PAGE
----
Amanda Beard is a seven-time Olympic medalist, world record holder, and swimming superstar since the age of 14 when she first appeared on the international stage to compete – and win gold – at the 1996 Atlanta Olympic Games.
Olympic Swimmer Amanda Beard speaks out about struggles with body imageAmanda Beard is a seven-time Olympic medalist, world record holder, and swimming superstar since the age of 14 when she first appeared on the international stage to compete – and win gold – at the 1996 Atlanta Olympic Games.
She’s also had a successful career as a model, gracing the pages and covers of magazines such as Sports Illustrated.
But while the world saw a beautiful and athletic woman, Beard struggled with her body image and mental health.
In her autobiography, “In the Water They Can’t See You Cry,” Beard recounts her struggles with self-mutilation, an eating disorder, and depression.
Afraid to be seen as weak, she hid her problems, presenting a positive version of herself to the public while deeply struggling behind closed doors.
“I would do interviews and have this happy face and talk about how everything is great and I’m having so much fun,” Beard said, “but then I would go home and be the exact opposite person. I would be miserable. I would hate myself. I would have this negative loop running through my head.”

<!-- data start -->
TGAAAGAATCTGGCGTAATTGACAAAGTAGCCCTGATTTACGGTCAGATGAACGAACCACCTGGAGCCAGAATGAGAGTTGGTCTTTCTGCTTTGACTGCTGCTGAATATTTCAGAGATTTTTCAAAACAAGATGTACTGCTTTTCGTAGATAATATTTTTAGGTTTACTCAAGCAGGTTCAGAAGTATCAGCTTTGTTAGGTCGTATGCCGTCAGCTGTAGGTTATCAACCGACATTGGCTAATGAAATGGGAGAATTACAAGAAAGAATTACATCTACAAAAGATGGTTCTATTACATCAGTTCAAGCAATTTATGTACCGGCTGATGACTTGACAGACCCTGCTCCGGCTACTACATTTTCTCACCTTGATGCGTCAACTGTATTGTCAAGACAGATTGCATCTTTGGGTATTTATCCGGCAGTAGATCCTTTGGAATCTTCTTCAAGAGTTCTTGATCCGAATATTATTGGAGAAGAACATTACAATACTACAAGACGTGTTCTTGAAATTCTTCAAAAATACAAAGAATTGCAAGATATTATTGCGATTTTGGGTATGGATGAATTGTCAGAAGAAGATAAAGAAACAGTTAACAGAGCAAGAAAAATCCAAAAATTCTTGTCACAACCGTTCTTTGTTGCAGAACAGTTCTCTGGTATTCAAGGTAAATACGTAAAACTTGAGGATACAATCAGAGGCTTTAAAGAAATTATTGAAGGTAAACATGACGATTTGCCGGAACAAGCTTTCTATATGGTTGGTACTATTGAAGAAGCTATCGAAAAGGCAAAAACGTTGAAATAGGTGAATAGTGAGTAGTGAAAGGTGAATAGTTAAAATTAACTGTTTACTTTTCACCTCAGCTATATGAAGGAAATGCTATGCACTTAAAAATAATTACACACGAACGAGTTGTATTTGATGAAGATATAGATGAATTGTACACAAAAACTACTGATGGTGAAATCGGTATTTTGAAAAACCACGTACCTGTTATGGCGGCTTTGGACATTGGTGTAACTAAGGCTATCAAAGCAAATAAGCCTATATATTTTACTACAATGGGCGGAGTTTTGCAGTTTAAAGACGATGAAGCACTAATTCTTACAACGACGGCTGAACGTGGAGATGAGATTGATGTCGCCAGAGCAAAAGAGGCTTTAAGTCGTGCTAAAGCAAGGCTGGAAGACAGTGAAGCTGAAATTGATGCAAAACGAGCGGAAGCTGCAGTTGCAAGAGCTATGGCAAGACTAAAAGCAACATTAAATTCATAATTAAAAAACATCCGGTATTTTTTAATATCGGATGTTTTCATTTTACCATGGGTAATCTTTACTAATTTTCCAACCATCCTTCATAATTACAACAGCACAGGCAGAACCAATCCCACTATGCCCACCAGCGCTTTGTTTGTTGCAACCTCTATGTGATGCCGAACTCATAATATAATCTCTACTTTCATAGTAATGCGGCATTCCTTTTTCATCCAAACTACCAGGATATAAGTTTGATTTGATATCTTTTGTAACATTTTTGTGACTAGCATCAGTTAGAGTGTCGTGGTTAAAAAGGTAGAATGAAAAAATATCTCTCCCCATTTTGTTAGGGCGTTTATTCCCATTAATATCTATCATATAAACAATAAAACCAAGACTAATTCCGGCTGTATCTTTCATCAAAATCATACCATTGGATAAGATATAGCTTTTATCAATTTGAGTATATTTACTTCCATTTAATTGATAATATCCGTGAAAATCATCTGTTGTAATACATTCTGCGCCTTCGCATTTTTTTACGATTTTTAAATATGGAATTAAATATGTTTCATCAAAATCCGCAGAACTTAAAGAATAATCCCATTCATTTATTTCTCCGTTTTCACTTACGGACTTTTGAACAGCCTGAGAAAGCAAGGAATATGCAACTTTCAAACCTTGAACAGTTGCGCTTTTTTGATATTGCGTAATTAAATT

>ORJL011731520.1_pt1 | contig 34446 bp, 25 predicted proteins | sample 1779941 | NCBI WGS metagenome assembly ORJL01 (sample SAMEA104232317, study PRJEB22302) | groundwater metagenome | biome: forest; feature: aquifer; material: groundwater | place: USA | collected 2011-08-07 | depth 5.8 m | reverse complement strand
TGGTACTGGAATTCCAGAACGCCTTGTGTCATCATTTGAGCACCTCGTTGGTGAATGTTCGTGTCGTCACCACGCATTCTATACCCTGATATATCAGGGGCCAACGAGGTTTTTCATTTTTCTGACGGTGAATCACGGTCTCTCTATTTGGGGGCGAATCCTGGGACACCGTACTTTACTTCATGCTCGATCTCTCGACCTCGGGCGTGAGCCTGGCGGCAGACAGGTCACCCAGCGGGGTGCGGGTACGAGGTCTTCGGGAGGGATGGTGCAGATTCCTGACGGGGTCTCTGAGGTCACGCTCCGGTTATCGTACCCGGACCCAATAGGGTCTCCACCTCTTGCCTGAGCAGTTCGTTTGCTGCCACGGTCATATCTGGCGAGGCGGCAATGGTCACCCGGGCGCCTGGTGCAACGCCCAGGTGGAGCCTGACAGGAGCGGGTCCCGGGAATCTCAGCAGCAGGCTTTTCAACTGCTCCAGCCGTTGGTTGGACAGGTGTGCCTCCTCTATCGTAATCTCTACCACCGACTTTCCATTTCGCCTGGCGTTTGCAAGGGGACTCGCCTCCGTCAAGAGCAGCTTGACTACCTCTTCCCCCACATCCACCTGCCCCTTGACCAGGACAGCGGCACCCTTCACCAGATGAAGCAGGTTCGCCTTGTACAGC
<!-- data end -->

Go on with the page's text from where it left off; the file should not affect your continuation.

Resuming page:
Eventually, and with the help of her now husband, Sacha Brown, Beard sought therapy and overcame her struggles. She is now the proud mother of two children, and her qualms about her body have taken a much lower priority than the happiness of her family.
“I wake myself up and look at myself in the mirror every morning and know [that] how I look, and my weight and how my hairdo is really not that important. I have two young kids and when I look at their faces if they’re happy and healthy, that is the best thing in my life,” she said.
By sharing her story Beard hopes that she can encourage people, especially young athletes, to know their struggles do not make them weaker.
“That was the whole purpose of [the book], to let people know that they’re not alone. That it’s silly for us to feel embarrassed about these things,” said Beard. “That even these tough athletes that stand behind the swimming blocks at the Olympics and win gold medals, have issues. We all have issues.”
Amanda Beard sat down with Mike Walter at Full Frame’s Los Angeles studio to discuss her triumphs both in and out of the pool.
Follow Amanda Beard on Twitter: @AmandaRayBeard